Whilst this process is on-going it is followed by a Contra-rake, which serves to gently rake and loosen any stubborn material that may be left on the surface. Any material which has not been removed by the hybrid cylinder, particularly along the headlands, will be removed carefully and disposed of accordingly.
An evaluation of the pitch is then made at the end of this part of the process, but normally a second pass is necessary, with the hybrid cylinder set to 'clean up' mode. A further pass is done with the Contra-rake; this is normally done to loosen existing rootzone within the synthetic sward which does not need removing.
Levels are then corrected and made good using a restoration rake. This is an important part of the process as it helps to separate and stand the fibres up prior to the next operation.
Topdressing is then applied at a rate specified by the grounds manager or consultant. The restoration rake is used throughout the sand spreading process to ensure that the fibres do not get buried.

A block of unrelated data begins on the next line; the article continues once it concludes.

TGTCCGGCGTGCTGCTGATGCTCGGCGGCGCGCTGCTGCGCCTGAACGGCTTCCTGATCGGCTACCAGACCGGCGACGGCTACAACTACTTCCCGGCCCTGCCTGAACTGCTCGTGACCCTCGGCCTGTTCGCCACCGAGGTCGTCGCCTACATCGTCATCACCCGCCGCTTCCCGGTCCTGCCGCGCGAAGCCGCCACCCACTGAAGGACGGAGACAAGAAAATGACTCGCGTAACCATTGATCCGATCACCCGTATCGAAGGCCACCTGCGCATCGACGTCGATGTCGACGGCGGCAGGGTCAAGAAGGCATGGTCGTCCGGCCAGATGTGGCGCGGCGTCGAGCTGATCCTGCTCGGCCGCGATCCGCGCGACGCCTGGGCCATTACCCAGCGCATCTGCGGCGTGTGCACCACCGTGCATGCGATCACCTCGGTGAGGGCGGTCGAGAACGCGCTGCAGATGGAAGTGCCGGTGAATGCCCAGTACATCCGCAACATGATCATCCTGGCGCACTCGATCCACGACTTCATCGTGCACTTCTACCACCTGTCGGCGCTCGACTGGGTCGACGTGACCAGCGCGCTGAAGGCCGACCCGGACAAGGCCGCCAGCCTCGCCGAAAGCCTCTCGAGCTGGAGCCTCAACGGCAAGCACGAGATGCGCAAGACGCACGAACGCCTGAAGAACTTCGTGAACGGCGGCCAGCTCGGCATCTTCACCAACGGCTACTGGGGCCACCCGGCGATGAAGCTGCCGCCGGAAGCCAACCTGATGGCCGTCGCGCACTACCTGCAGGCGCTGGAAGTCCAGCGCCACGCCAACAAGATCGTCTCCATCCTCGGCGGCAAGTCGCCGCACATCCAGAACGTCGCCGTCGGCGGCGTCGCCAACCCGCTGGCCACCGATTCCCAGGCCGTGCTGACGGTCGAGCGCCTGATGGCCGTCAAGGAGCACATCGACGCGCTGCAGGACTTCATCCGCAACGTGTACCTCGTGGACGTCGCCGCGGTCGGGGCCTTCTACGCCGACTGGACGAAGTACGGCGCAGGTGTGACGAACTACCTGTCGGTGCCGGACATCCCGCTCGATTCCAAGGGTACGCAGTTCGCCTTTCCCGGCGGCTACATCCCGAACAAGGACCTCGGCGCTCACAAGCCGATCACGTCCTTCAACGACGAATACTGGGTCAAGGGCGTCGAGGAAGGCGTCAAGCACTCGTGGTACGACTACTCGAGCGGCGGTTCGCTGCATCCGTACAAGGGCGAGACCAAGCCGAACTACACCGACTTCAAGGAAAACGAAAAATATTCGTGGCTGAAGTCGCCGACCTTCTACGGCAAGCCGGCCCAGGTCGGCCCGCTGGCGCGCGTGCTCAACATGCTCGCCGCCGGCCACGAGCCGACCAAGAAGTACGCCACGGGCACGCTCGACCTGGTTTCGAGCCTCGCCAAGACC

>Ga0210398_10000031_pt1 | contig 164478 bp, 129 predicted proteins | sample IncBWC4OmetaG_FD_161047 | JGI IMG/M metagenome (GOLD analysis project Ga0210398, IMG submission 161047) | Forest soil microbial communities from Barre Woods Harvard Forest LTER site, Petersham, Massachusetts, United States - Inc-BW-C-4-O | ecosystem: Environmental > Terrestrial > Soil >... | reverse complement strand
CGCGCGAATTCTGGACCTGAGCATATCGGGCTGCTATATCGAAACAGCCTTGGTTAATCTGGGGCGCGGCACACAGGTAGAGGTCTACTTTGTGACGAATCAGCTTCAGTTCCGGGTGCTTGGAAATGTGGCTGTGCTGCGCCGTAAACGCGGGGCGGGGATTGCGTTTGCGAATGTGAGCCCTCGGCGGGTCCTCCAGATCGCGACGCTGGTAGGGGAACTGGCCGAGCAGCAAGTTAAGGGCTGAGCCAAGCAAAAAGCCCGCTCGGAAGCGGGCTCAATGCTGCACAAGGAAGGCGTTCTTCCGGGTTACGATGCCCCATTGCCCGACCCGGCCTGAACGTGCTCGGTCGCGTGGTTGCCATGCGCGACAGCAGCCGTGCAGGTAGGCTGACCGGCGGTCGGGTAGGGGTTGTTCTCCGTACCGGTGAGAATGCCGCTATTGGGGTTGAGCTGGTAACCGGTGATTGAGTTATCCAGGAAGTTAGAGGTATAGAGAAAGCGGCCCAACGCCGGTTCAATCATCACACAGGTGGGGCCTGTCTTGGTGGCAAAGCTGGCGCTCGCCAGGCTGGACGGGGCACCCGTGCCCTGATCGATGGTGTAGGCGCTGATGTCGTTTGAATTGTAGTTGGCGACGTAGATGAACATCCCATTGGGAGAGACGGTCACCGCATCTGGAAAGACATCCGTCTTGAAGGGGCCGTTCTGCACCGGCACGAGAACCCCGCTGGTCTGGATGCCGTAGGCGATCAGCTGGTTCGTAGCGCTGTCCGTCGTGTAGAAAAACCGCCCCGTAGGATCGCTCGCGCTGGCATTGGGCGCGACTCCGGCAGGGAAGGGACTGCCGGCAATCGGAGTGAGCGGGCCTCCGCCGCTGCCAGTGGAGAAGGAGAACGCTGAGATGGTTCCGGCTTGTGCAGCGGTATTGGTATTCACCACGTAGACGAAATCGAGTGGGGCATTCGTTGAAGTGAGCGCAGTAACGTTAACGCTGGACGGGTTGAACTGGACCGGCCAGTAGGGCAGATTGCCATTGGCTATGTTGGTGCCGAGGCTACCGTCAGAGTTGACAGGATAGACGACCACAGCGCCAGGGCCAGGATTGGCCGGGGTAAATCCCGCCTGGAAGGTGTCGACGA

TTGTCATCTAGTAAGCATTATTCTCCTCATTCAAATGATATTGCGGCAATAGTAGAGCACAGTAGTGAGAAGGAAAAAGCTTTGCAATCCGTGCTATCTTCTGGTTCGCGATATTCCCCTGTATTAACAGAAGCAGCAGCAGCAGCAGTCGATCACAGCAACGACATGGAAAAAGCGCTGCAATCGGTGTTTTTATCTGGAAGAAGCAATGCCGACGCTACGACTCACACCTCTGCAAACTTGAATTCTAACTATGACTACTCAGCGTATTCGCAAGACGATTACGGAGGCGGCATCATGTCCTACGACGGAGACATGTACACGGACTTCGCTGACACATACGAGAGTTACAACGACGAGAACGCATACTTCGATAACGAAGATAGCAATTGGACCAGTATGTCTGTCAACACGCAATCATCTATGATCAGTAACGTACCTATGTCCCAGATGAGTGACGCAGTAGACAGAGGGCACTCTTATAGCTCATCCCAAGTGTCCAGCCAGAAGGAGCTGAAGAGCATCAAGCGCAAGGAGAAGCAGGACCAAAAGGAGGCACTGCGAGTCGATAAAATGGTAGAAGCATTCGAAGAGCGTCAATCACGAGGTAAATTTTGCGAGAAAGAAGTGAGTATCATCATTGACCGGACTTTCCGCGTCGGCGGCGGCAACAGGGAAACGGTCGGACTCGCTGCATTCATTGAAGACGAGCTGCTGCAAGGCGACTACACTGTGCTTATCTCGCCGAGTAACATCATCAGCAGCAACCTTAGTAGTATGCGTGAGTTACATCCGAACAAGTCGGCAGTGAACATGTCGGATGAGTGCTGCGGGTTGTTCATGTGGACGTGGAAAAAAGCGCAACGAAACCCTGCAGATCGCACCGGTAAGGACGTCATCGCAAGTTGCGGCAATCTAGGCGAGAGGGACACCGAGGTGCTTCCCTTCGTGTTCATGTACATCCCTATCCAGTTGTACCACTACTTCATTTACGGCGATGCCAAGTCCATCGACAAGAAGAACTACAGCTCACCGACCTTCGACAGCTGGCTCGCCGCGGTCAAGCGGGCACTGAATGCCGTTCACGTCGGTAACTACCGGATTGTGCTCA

Overseeding is then carried out using an appropriate seeder, followed by an application of pre-seed fertiliser. This is perfect for getting the desired seed to soil contact in the surface of a hybrid pitch.
Depending on the specification, the last step would be to aerate the whole pitch.
The key to the successful performance and longevity of any hybrid pitch is, without doubt, to ensure the efficient removal of last season's sward/herbage and organic accumulations which may have built up during the year. This is particularly relevant to pitches which are maintained under artificial lighting conditions, as many of the leading clubs currently are.
Recent history has shown graphically the difference in quality between prepared and repaired hybrid pitches. The pitches which have been prepared for the new season have performed far better than those which, for whatever reason, have opted to repair.
The next generation of hybrid reinforcement in the form of SISGRASS, will be installed at several European venues during the forthcoming close season.